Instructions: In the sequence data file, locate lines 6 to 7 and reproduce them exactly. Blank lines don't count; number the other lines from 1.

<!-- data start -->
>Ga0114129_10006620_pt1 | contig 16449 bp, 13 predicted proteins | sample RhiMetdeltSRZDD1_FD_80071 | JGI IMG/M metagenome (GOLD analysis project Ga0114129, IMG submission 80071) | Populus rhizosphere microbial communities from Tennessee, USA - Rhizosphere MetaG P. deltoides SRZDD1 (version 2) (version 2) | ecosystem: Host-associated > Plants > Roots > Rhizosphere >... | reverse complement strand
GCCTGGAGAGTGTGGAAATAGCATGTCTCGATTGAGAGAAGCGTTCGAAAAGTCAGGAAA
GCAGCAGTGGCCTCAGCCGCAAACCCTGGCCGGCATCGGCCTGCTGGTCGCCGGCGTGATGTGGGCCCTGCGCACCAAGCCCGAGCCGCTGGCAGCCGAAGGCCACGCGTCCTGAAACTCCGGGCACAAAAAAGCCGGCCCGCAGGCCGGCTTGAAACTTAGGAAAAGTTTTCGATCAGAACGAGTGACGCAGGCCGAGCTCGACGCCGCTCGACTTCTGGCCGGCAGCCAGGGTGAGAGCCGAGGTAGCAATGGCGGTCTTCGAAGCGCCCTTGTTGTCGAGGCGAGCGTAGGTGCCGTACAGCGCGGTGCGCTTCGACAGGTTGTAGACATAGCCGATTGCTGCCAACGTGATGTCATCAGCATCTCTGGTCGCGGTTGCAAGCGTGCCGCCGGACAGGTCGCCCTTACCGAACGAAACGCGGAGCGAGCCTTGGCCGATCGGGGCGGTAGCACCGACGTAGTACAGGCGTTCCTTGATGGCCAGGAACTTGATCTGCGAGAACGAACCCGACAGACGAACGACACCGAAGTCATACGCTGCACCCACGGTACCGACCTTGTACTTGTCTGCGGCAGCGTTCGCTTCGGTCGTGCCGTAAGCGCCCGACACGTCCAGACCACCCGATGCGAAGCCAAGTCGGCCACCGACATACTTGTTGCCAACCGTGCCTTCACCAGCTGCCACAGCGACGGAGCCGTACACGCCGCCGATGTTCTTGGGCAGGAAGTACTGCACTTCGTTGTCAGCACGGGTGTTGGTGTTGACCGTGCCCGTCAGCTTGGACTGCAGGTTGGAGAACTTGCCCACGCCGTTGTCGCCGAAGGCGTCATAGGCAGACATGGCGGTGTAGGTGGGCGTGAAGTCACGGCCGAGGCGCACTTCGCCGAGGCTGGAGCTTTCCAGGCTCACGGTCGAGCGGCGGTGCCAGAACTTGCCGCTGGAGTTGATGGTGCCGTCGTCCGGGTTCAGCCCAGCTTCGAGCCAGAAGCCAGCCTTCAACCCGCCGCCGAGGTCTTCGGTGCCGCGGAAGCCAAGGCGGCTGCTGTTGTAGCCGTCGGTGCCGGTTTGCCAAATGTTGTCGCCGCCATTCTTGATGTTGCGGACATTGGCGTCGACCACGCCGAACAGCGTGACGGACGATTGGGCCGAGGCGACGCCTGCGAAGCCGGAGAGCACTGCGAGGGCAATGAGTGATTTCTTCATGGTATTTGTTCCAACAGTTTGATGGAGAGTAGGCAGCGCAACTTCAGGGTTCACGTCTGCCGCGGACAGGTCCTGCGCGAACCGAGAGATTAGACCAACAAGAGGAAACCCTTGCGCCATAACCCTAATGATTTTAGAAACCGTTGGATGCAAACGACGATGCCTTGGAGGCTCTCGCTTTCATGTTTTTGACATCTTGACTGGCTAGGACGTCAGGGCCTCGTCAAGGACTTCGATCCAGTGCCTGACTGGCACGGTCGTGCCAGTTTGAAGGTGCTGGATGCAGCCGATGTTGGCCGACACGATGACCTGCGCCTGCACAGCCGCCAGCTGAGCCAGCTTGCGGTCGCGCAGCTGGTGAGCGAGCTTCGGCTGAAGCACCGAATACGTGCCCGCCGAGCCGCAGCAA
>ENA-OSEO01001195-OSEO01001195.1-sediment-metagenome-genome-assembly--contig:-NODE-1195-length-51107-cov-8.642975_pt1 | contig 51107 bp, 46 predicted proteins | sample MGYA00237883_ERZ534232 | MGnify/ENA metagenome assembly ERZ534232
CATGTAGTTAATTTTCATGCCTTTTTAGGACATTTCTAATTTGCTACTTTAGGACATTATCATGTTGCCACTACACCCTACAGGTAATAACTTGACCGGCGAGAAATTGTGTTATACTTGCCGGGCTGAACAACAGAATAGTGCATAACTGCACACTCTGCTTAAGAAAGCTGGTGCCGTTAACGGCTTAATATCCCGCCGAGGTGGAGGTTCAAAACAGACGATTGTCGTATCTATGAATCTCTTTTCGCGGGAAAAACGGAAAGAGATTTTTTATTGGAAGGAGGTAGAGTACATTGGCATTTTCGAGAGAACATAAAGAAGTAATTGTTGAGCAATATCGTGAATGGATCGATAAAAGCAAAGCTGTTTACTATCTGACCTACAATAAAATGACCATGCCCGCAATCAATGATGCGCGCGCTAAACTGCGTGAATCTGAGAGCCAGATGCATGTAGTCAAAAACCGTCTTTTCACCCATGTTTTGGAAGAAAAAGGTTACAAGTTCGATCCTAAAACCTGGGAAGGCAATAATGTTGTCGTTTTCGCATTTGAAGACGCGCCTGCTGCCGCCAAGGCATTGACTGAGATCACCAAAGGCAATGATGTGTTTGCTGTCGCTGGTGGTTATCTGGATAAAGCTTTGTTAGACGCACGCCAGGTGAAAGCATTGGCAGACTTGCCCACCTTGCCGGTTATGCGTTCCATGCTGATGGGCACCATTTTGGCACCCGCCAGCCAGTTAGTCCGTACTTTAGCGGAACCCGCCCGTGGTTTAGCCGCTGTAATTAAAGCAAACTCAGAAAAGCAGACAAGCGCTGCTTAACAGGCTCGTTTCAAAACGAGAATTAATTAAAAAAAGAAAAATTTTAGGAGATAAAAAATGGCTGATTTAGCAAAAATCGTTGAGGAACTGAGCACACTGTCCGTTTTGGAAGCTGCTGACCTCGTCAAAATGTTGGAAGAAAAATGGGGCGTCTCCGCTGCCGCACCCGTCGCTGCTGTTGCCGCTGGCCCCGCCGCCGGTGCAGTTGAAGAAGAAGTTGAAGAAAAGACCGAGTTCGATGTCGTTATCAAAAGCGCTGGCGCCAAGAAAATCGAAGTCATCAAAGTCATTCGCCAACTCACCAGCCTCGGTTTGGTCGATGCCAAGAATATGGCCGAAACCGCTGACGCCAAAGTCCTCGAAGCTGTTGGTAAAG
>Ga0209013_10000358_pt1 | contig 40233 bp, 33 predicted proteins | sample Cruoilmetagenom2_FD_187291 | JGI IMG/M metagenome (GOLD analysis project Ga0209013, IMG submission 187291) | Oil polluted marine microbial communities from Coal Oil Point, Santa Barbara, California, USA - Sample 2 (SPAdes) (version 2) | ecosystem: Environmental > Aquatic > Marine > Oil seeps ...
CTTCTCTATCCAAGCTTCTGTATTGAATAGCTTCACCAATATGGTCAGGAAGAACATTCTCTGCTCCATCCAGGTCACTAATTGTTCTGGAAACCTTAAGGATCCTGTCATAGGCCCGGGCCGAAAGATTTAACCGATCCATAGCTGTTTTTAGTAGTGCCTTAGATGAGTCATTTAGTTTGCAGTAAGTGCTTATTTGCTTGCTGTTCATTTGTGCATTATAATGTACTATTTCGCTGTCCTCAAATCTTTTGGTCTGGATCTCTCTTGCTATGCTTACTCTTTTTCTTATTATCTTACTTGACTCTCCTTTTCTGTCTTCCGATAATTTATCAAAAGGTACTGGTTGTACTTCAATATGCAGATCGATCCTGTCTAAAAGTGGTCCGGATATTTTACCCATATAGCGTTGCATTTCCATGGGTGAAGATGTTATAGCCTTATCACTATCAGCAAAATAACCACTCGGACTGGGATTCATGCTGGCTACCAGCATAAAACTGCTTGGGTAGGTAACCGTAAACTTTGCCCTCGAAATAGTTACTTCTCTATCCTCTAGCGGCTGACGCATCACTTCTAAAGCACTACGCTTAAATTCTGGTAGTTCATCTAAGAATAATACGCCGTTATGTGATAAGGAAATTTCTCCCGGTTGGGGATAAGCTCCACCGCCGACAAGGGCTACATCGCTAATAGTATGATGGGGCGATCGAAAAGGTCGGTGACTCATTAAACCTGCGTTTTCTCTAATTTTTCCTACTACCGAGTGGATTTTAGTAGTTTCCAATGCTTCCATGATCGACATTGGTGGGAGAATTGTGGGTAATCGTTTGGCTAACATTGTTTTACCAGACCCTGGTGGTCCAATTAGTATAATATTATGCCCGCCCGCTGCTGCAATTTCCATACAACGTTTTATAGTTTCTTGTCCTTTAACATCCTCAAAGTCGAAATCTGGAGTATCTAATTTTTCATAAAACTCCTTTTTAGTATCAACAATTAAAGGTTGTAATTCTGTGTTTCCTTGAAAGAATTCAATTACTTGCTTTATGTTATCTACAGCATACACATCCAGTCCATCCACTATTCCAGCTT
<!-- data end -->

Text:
>Ga0209013_10000358_pt1 | contig 40233 bp, 33 predicted proteins | sample Cruoilmetagenom2_FD_187291 | JGI IMG/M metagenome (GOLD analysis project Ga0209013, IMG submission 187291) | Oil polluted marine microbial communities from Coal Oil Point, Santa Barbara, California, USA - Sample 2 (SPAdes) (version 2) | ecosystem: Environmental > Aquatic > Marine > Oil seeps ...
CTTCTCTATCCAAGCTTCTGTATTGAATAGCTTCACCAATATGGTCAGGAAGAACATTCTCTGCTCCATCCAGGTCACTAATTGTTCTGGAAACCTTAAGGATCCTGTCATAGGCCCGGGCCGAAAGATTTAACCGATCCATAGCTGTTTTTAGTAGTGCCTTAGATGAGTCATTTAGTTTGCAGTAAGTGCTTATTTGCTTGCTGTTCATTTGTGCATTATAATGTACTATTTCGCTGTCCTCAAATCTTTTGGTCTGGATCTCTCTTGCTATGCTTACTCTTTTTCTTATTATCTTACTTGACTCTCCTTTTCTGTCTTCCGATAATTTATCAAAAGGTACTGGTTGTACTTCAATATGCAGATCGATCCTGTCTAAAAGTGGTCCGGATATTTTACCCATATAGCGTTGCATTTCCATGGGTGAAGATGTTATAGCCTTATCACTATCAGCAAAATAACCACTCGGACTGGGATTCATGCTGGCTACCAGCATAAAACTGCTTGGGTAGGTAACCGTAAACTTTGCCCTCGAAATAGTTACTTCTCTATCCTCTAGCGGCTGACGCATCACTTCTAAAGCACTACGCTTAAATTCTGGTAGTTCATCTAAGAATAATACGCCGTTATGTGATAAGGAAATTTCTCCCGGTTGGGGATAAGCTCCACCGCCGACAAGGGCTACATCGCTAATAGTATGATGGGGCGATCGAAAAGGTCGGTGACTCATTAAACCTGCGTTTTCTCTAATTTTTCCTACTACCGAGTGGATTTTAGTAGTTTCCAATGCTTCCATGATCGACATTGGTGGGAGAATTGTGGGTAATCGTTTGGCTAACATTGTTTTACCAGACCCTGGTGGTCCAATTAGTATAATATTATGCCCGCCCGCTGCTGCAATTTCCATACAACGTTTTATAGTTTCTTGTCCTTTAACATCCTCAAAGTCGAAATCTGGAGTATCTAATTTTTCATAAAACTCCTTTTTAGTATCAACAATTAAAGGTTGTAATTCTGTGTTTCCTTGAAAGAATTCAATTACTTGCTTTATGTTATCTACAGCATACACATCCAGTCCATCCACTATTCCAGCTT